Thursday, September 13, 2012
Written and directed by Paul Thomas Anderson, Punch-Drunk Love is the story of a lonely man who meets and falls for a mysterious woman as he pursues her while dealing with an extortion scam. The film marks a departure of sorts from Anderson’s previous efforts for something much more intimate and simpler as he aims to create a love story that involves two people who are out of sorts with conventional society. Starring Adam Sandler, Emily Watson, Luis Guzman, Mary Lynn Rajskub, Robert Smigel, and Philip Seymour Hoffman. Punch-Drunk Love is a mesmerizing yet touching romantic film from P.T. Anderson.
Barry Egan (Adam Sandler) is a business owner who is dealing with loneliness as he would often have emotional outbursts and fits of rage. Notably at a family dinner as he’s often ridiculed by his seven sisters including Elizabeth (Mary Lynn Rajskub). On one morning, Barry wakes up to see a harmonium being dropped into a street as a woman named Lena (Emily Watson) asks is she can park her car in his work place. Barry agrees as he wouldn’t see Lena again for a few days as she’s revealed to be a co-worker of Elizabeth. Dealing with his loneliness, Barry calls a phone-sex line where things get weird when the woman he talks to wants money for her rent. Barry refuses as he starts to get a strange idea to buy Healthy Choice pudding with airline mileage stickers so he can redeem some frequent flyer miles.
After seeing Lena again where the two have a date, she tells him she’s going to Hawaii for a business trip as she plans to see him again. Barry is elated until he’s being chased by a group of men who work for a mattress salesman named Dean Trumbell (Philip Seymour Hoffman) over the phone-sex money. Barry decides to go to Hawaii to see Lena as the two forge a very strange yet fruitful relationship. After they return from Hawaii, they’re attacked by Trumbell’s men where Barry manages to fight back as he decides to confront Trumbell in order to prove his devotion to Lena.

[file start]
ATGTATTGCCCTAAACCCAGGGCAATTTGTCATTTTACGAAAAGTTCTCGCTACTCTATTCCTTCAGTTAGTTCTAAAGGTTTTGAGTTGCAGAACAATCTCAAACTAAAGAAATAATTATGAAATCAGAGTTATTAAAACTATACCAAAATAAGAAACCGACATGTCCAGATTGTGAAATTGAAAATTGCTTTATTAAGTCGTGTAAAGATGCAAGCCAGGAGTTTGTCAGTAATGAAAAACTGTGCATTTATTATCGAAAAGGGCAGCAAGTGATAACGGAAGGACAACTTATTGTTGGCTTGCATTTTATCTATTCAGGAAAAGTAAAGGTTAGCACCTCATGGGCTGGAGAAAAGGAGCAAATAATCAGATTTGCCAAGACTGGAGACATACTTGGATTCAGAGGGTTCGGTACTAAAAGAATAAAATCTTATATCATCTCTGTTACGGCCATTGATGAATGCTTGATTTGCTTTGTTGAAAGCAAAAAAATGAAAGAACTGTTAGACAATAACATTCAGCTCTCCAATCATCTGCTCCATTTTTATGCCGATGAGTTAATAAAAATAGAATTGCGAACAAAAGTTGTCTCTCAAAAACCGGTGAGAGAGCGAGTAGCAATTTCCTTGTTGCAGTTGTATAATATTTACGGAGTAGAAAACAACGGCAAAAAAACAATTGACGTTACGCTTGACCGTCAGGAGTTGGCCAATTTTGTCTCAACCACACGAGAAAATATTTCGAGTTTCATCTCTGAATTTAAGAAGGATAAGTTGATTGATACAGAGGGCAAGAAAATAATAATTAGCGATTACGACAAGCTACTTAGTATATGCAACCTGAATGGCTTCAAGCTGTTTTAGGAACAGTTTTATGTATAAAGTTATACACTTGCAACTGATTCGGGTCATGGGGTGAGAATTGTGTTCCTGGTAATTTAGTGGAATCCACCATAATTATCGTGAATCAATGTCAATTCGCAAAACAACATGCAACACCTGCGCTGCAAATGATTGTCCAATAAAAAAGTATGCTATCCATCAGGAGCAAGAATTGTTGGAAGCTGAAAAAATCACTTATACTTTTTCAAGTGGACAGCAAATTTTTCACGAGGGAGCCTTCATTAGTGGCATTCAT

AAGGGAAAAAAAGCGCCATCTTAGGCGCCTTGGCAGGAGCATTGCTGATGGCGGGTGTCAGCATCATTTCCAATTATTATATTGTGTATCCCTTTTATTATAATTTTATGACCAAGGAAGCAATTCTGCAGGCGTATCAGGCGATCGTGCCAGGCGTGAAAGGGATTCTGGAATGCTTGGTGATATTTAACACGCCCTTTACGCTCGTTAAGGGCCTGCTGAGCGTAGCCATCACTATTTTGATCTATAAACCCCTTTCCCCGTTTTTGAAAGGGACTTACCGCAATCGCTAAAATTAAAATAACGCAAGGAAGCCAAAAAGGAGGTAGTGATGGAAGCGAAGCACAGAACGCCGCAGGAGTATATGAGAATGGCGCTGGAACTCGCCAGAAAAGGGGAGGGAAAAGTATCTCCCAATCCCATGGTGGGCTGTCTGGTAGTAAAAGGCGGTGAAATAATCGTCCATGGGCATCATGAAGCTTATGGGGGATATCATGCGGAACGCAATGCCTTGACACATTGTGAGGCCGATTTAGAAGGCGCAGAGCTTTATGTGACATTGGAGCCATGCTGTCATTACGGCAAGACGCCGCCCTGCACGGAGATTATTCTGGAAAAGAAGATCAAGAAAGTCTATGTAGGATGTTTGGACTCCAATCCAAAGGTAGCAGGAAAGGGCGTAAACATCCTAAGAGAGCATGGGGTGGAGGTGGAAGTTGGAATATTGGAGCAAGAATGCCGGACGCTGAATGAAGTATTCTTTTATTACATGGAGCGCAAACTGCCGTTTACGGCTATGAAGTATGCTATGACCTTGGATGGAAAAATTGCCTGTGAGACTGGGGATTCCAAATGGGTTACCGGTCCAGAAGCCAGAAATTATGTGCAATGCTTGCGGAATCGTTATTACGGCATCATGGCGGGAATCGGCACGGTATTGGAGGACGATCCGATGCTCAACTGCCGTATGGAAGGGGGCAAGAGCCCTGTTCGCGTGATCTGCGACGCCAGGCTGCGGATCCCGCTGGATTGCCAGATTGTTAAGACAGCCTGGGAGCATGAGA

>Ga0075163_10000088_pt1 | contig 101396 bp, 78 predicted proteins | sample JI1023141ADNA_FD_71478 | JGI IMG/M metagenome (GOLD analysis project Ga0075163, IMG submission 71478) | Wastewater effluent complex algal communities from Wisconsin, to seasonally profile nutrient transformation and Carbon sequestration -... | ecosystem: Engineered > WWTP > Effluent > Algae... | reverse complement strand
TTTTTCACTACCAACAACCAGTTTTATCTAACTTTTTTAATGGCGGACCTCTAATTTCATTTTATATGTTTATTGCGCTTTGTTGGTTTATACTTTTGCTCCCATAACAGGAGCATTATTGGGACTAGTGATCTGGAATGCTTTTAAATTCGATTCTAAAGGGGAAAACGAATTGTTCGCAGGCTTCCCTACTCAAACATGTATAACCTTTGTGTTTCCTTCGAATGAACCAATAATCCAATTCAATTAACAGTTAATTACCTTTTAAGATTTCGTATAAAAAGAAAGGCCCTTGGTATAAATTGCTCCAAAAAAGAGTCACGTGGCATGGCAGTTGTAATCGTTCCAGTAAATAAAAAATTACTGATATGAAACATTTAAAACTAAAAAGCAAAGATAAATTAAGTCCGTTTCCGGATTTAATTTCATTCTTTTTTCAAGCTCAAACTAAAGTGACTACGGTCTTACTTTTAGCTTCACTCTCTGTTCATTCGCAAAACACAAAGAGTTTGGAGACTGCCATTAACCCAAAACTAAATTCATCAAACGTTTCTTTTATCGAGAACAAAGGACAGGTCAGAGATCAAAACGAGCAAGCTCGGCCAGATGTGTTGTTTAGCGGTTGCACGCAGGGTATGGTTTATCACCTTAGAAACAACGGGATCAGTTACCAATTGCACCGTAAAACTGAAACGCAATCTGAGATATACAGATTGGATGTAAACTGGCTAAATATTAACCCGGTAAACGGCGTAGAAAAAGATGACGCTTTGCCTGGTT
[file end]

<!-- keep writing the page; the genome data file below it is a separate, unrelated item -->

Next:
The film is really the story of this lonely, emotionally-awkward man with fits of rage who falls for an enigmatic yet captivating woman as they forge a very strange relationship in the course of a few days while he deals with an extortion scam. During the course of the film, this man would try to create a scheme of his own to buy as many pudding products to get some frequent flyer miles as a chance to go all over the world. In meeting this woman, it would make him more determined to create a scheme as he hopes to share it with the woman he is in love with.